water. As the proportion of slag increases, the water needed for the concrete incorporating slag to maintain the same slump value as that of conventional concrete is less. Hence water content of the mix incorporating slag is reduced so that the constant slump value is maintained. The water content of the concrete incorporating slag is reduced in order to achieve the slump value 64 mm for M30. This water correction was applied in the mix design. The water content of the concrete incorporating slag is reduced at a percentage of 3.49%, 7.79% and 11.02% for M30 for the GGBS replacement level of 15%, 30% and 45% respectively. Thus the overall water reduction percentage varies from 3% to 12%.

Fig 3 Generalized curve for water content

Mix design for M30 grade concrete with 30% GGBS replacement levels was followed as per IS method and the ingredients are obtained as follows.

Table 3 Mix Proportions for M30 grade concrete with 30% of GGBS replacement

S.No

Grade

GGBS

Replacem ent with Cement

Water

Cement

FA

CA

1

M30

30%

0.35

1

1.23

3.05

153.5

3

lit/m3

438.66

Kg/m3

538.0

8

kg/m3

1337.3

2

kg/m3

Correction in mix design for the replacement of sand with copper slag

The difference in Specific gravity of fine aggregate and copper slag is considered in the mix design since the copper slag have a higher density than the fine

aggregate. Based on difference between the specific gravity of fine aggregate and copper slag mix proportions has been arrived for various replacement levels.

S

. N

Ceme nt- GGB S

replac ement

FA-

Copp er slag replac ement

Wa ter lit/ m3

Ce me nt Kg/ m3

GG BS

Kg/ m3

FA

Kg/ m3

Cop per Slag Kg/ m3

CA

Kg/m

3

1

70

30%

80

20%

15

3.5

3

30

7.0

6

13

1.6

0

455

.52

113

.88

133

7.32

2

70

30%

60

40%

15

3.5

3

30

7.0

6

13

1.6

0

363

.74

242

.48

133

7.32

3

70

30%

40

60%

15

3.5

3

30

7.0

6

13

1.6

0

258

.89

388

.89

133

7.32

4

70

30%

20

80%

15

3.5

30

7.0

13

1.6

138

.83

555

.31

133

7.32

3

6

0

5

70

30%

0

100

%

15

3.5

3

30

7.0

6

13

1.6

0

0

748

.39

133

7.32

S

. N

Ceme nt- GGB S

replac ement

FA-

Copp er slag replac ement

Wa ter lit/ m3

Ce me nt Kg/ m3

GG BS

Kg/ m3

FA

Kg/ m3

Cop per Slag Kg/ m3

CA

Kg/m

3

1

70

30%

80

20%

15

3.5

3

30

7.0

6

13

1.6

0

455

.52

113

.88

133

7.32

2

70

30%

60

40%

15

3.5

3

30

7.0

6

13

1.6

0

363

.74

242

.48

133

7.32

3

70

30%

40

60%

15

3.5

3

30

7.0

6

13

1.6

0

258

.89

388

.89

133

7.32

4

70

30%

20

80%

15

3.5

30

7.0

13

1.6

138

.83

555

.31

133

7.32

3

6

0

5

70

30%

0

100

%

15

3.5

3

30

7.0

6

13

1.6

0

0

748

.39

133

7.32

Table 4 Mix Proportions for M30 grade concrete with GGBS and copper slag replacement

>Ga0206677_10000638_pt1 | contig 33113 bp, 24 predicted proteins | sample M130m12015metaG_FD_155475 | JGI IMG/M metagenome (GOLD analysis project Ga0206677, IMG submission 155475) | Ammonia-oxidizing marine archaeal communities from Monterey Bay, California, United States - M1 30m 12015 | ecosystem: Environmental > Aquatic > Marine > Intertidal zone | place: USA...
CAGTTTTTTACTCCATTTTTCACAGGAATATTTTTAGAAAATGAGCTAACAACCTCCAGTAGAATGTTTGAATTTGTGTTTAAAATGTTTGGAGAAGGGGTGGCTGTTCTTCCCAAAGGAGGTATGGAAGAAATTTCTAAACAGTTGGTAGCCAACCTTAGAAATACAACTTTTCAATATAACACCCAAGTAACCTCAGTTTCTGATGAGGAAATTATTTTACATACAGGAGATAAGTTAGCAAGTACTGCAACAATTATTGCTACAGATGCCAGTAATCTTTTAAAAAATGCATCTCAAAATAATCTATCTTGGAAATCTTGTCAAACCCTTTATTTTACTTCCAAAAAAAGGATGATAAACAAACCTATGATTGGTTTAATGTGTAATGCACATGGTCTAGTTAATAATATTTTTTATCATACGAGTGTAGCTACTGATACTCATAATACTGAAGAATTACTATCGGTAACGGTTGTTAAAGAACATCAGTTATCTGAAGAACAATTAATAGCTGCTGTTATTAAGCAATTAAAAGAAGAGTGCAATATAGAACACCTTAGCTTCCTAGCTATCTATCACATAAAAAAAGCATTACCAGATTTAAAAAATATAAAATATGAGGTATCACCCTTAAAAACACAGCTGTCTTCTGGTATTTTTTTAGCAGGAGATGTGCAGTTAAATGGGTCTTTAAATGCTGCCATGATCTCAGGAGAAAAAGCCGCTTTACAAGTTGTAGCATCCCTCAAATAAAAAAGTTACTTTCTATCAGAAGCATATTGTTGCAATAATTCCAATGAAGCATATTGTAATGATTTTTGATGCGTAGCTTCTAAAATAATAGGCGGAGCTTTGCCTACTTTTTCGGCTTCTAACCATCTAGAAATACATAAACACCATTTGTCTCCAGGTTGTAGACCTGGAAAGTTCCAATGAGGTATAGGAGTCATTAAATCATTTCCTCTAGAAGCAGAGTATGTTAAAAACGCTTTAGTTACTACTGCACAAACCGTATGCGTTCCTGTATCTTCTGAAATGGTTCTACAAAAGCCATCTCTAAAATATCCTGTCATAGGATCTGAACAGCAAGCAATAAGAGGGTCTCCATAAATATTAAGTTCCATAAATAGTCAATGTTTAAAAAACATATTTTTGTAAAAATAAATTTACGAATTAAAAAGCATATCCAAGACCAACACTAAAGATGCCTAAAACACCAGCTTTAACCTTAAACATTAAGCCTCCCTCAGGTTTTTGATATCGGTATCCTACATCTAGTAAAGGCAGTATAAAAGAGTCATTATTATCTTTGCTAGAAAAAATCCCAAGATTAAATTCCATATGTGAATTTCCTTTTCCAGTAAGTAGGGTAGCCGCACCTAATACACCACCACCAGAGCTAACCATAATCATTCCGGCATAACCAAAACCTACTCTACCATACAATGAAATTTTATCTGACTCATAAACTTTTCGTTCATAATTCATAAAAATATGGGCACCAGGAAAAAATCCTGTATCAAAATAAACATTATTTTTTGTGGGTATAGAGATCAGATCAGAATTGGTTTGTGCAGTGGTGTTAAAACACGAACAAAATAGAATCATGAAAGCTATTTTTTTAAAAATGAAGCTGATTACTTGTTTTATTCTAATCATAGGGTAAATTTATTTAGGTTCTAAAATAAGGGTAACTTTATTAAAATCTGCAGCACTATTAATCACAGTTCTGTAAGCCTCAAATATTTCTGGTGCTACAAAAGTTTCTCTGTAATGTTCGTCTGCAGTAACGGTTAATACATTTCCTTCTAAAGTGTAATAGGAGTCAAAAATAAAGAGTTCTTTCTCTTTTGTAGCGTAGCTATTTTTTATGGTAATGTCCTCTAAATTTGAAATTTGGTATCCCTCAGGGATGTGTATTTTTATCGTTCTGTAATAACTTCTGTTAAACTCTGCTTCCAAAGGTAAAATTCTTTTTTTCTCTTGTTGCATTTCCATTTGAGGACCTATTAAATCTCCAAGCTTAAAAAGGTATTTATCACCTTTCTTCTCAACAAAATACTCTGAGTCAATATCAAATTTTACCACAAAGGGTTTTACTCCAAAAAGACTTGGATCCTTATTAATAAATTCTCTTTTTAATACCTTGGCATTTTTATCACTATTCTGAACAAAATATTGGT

Schedule of test specimens

From the earlier experimental investigations, it has been observed that the optimum replacement of GGBS to cement without compromising the compressive strength is 30%. With this, it is planned to replace the fine aggregate by Copper Slag at various replacement levels. The details of test specimens to be cast are given in Table 5.

Table 5 Schedule of test specimens

weight. Dry specimens are to be immersed in a water container. Weight of the specimen at predetermined intervals to be taken after wiping the surface with dry cloth. This process is to be continued not less then 48 hrs or up to constant weight are to be obtained i two successive observations.

Saturated weight Dry weight

% Absorption = x 100

S

. N

o

Cement

GGBS

Proport i on

Fine aggrega te

Copper Slag proportio n

No of Cubes/Cylinders

Compressi v e Strength

Wate r absor p tion

RC P T

1

100

0%

100

0%

3

3

3

2

70

30%

100

0%

3

3

3

3

70

30%

80

20%

3

3

3

4

70

30%

60

40%

3

3

3

5

70

30%

40

60%

3

3

3

6

70

30%

20

80%

3

3

3

7

70

30%

0

100%

3

3

3

TESTS ON CONCRETE SPECIMENS

Compressive Strength Test

Totally 21 cubes of 150 mm are to be cast, 3 specimens for each percentage replacement. The cubes are to be cast by hand compaction as per IS 516-1959. The specimens are to be kept in water for curing of 28 days. After curing, they have to be tested in wet condition by wiping water and grit present on the surface. The load should be applied without shock and increased continuously at a rate of approximately 140 kg/sq cm/min until the resistance of the specimen to the increasing load breaks down and no greater load can be sustained. The maximum load is applied to the specimen will be recorded and the appearance of the concrete for any unusual features in the type of failure to be noted. Average of three values to be taken as the representative of the batch.